“Games don’t need a story – writers in the games industry are essentially unnecessary” Mark Laidlaw, VALVE
Jackie Turnure presented by AFTRS LAMP as part of its Friday Futures Series.
Taken out of context, this comment could be dynamite, but the point made by Mark and many of the speakers at the Writing for Games conference is that the most important question game players ask is ‘is it fun to play?’. This statement goes to the heart of the need for games writers to understand that they serve the player. Storytelling for games only works if it is immersive and interactive. Forget this and you’re not writing a game.
How story works in a game, the role of the writer, and how to technically script a game are all topics Jackie Turnure will be touching on in her 1 hour overview of the 2006 Austin Texas, Writing for Games Conference
Summary of the presentation
Jackie Turnure is one of the mentors at LAMP and lecturers at AFTRS in the area of games, online role playing, extended reality and virtual worlds (full bio below). This talk combines much of her knowledge as professional writer gained from her experience in the interactive industry along with a recent trip to the Austin Games Conference where she met and heard some of the best Games Writers in the World. She referred to presentations by four key writers who presented at the conference. The first Mark Terrano of Hidden Entertainment talked in his keynote about stories that are like home movies, meaningful to them, about not using other mediums to analyse or design games and most importantly for would be writers to actually play games to understand them. He finished on the importance of embracing user content, the personal experience, people want to personalize. Alexis Nolent a writer for Ubisoft made a key point that a writer is involved through the whole game production process not just at the beginning. Games are not remembered for the writing, gameplay is. But gamers often complain about bad story so it is critical to embed writers with the level designers to produce strong narrative at all points.
The third writer was John Sutherland from Microsoft who talked about conflict is important for drama. “Try selling the superman story without kryptonite”. Story will emerge from conflict and for MMO’s once the conflict is set up the writer has to learn to let go, as the players themselves create the story. Rules of games, do – if possible, show – if you must, tell -last resort. Rafael Chandler from Media Sunshine made a point in his talk about the production process, that gamers dont want story, they already have it. The final speaker was outside the writing stream. Raph Koster is renowned for dropping bombs in conferences and his main point here was that the ‘big’ games are finished. Console games and gigantic MMO’s are finished, ‘Age of the Dinosaurs’. His point was that games become services not products and that publishers and games creators will start to fragment with many hundreds and thousands entering the market creating small, niche services.
For this talk Jackie finished on her own ‘busted myths’ that she gleaned from the conference. They included myths such as:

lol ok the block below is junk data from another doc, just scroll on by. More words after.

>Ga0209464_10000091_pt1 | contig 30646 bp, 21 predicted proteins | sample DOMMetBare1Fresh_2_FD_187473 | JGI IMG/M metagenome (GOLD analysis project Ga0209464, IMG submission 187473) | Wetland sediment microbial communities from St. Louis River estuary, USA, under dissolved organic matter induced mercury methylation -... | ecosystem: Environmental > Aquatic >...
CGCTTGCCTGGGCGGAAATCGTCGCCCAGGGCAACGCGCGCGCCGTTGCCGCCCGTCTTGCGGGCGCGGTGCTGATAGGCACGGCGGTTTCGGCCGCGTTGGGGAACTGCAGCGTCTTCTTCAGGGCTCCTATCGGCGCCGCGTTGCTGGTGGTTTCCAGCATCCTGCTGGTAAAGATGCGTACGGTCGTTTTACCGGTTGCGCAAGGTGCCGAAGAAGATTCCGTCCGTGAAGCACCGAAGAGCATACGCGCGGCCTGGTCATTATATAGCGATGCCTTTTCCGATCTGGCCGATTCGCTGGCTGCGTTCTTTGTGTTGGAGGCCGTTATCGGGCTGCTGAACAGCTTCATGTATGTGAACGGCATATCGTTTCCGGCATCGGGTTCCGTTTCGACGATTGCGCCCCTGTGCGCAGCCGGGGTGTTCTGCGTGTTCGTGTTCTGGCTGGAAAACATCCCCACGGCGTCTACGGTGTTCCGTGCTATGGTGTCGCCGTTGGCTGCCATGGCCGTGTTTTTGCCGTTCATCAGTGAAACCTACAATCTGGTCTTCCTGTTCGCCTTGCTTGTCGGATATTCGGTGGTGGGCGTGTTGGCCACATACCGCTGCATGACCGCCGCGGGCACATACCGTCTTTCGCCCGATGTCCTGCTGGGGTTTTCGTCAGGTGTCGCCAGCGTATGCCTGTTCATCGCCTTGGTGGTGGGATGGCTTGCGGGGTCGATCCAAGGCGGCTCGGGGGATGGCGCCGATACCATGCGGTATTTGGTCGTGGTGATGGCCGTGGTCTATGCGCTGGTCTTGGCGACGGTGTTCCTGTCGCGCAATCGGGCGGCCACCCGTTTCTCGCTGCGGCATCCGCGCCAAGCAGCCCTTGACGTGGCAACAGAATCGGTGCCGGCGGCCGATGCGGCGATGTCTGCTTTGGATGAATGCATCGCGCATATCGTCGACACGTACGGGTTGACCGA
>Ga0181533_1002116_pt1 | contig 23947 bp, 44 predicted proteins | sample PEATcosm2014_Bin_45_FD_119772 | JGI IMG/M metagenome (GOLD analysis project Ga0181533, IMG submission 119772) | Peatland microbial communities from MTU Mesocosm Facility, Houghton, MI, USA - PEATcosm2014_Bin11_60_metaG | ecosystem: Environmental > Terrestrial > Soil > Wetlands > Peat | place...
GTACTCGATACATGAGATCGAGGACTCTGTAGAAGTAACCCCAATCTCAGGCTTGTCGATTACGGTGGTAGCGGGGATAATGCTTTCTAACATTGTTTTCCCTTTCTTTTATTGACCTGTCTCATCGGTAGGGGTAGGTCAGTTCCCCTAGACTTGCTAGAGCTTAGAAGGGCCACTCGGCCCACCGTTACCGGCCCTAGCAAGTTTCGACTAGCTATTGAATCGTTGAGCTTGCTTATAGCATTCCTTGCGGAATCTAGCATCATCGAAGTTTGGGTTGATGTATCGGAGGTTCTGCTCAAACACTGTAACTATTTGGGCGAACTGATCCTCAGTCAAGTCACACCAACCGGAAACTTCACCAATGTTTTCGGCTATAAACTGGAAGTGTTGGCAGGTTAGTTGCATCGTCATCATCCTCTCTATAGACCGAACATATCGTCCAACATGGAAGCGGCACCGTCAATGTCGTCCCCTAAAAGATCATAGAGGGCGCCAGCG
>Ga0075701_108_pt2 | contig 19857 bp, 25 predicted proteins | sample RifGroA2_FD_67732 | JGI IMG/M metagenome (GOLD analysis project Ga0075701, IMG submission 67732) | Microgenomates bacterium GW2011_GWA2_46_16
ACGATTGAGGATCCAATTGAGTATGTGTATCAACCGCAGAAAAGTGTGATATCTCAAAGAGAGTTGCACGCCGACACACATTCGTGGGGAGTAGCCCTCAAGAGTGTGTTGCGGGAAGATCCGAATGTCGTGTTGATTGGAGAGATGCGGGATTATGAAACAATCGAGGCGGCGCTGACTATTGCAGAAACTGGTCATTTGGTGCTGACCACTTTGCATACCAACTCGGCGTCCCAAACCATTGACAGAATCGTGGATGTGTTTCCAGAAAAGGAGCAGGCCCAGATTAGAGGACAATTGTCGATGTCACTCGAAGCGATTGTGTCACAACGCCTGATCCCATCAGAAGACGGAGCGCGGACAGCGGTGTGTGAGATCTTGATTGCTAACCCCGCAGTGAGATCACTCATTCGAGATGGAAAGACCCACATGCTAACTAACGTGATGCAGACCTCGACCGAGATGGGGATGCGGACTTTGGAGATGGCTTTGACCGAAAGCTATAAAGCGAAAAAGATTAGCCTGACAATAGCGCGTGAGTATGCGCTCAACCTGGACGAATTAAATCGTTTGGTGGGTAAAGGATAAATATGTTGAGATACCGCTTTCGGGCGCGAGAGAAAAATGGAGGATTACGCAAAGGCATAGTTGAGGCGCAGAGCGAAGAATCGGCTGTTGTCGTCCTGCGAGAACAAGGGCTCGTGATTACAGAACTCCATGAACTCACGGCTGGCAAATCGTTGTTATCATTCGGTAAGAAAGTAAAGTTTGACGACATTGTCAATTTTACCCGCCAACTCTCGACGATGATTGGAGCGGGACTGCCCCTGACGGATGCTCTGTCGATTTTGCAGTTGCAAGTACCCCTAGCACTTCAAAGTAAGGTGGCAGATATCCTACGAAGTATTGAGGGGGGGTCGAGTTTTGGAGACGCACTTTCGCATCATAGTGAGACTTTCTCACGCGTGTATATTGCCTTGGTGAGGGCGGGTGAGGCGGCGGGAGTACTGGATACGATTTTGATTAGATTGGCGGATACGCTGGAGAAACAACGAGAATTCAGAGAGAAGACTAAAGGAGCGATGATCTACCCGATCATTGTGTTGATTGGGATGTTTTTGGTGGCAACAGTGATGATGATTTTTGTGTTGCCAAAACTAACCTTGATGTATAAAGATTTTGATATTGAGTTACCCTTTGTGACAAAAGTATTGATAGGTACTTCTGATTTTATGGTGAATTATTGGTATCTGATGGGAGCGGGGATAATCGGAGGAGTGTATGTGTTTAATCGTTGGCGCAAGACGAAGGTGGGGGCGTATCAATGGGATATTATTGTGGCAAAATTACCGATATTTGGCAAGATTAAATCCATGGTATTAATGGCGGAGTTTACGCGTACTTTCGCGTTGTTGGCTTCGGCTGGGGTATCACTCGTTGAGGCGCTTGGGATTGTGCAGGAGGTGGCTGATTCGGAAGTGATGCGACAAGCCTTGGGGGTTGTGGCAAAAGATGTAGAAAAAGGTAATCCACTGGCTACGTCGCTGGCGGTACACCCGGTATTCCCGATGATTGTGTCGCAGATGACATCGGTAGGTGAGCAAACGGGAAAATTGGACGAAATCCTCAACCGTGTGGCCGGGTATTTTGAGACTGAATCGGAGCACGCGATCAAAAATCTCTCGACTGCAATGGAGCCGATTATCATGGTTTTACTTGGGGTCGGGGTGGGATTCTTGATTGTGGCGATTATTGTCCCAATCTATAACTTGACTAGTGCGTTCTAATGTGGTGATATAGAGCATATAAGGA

- Games = shooters
- Games aren’t stories
- Audience contribution is new
- Interactivity breaks emotional engagement
- Conflict = combat
- Personalised content is not story
- Story is king
and had some good news to finish on. Traditional skills do cross over in story, emotional engagement, genre, character, conflict, structure and dialogue and her final, final message was about the new skills many writers need to develop:
- Balancing narrative with agency
- Player is the protagonist
- Making navigation transparent
- Controlling rhythm and pacing
- Incorporating personalisation
- Encouraging real world interaction
PDF (83k) of the Powerpoint
MP3 recording time 41:15. (9.5MB) Click to listen
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With script editing and writing experience in both traditional and new media, Jackie Turnure brings a unique perspective to the role of narrative in cross media production. For the last 15 years she has been working across film, television, games and online production, with a particular focus on animation and children’s content.
Jackie received her Bachelor of Arts (Visual Communications) from Sydney College of the Arts and her Master of Fine Arts (Film Production) from San Francisco State University. She spent nine years in the US teaching screenwriting at New York University, Hunter College and the Academy of Arts College, San Francisco. During that time, Jackie wrote and directed eight short films and videos that have won awards and screened internationally.
After returning to Sydney, Jackie produced and directed three 3D animated kids’ games for PC, “Bananas in Pyjamas ” It’s Party Time”, “Oz – The Magical Adventure” and “Oz – The Interactive Storybook”. The games have won numerous awards and been distributed in 18 countries. Jackie lectures part time at AFTRS, was an industry mentor at the NSW Film and Television Office’s Indigenous Writers Workshop, ran a Game Design Workshop in FTI in Perth and gave a workshop on Alternative Narratives for the Australian Writer’s Guild.In addition, Jackie works as a script editor and story consultant on feature films, animated television series and animated games. She recently completed story producing and writing 3 episodes on Deadly, a half hour animated TV series based on the books by Paul Jennings and Morris Gleitzman. Jackie is currently script editing and voice directing Stolen Life, an animated feature produced in Machinima, written and produced by Peter Rasmussen.
Recorded at AFTRS Sydney 1 Dec 2006
Audio edited and processed by Gary Hayes.